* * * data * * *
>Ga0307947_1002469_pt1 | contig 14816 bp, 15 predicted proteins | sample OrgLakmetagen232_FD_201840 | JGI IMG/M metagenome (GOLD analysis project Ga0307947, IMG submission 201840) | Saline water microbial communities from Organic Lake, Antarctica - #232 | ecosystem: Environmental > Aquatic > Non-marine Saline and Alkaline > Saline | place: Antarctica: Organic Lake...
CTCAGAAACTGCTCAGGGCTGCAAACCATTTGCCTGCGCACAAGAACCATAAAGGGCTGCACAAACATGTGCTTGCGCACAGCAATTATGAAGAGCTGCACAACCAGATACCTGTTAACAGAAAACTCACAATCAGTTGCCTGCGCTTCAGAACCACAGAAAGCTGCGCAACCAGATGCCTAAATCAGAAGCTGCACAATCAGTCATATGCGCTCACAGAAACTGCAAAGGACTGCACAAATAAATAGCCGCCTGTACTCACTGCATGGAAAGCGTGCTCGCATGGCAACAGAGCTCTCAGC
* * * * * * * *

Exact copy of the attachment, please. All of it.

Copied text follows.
>Ga0307947_1002469_pt1 | contig 14816 bp, 15 predicted proteins | sample OrgLakmetagen232_FD_201840 | JGI IMG/M metagenome (GOLD analysis project Ga0307947, IMG submission 201840) | Saline water microbial communities from Organic Lake, Antarctica - #232 | ecosystem: Environmental > Aquatic > Non-marine Saline and Alkaline > Saline | place: Antarctica: Organic Lake...
CTCAGAAACTGCTCAGGGCTGCAAACCATTTGCCTGCGCACAAGAACCATAAAGGGCTGCACAAACATGTGCTTGCGCACAGCAATTATGAAGAGCTGCACAACCAGATACCTGTTAACAGAAAACTCACAATCAGTTGCCTGCGCTTCAGAACCACAGAAAGCTGCGCAACCAGATGCCTAAATCAGAAGCTGCACAATCAGTCATATGCGCTCACAGAAACTGCAAAGGACTGCACAAATAAATAGCCGCCTGTACTCACTGCATGGAAAGCGTGCTCGCATGGCAACAGAGCTCTCAGC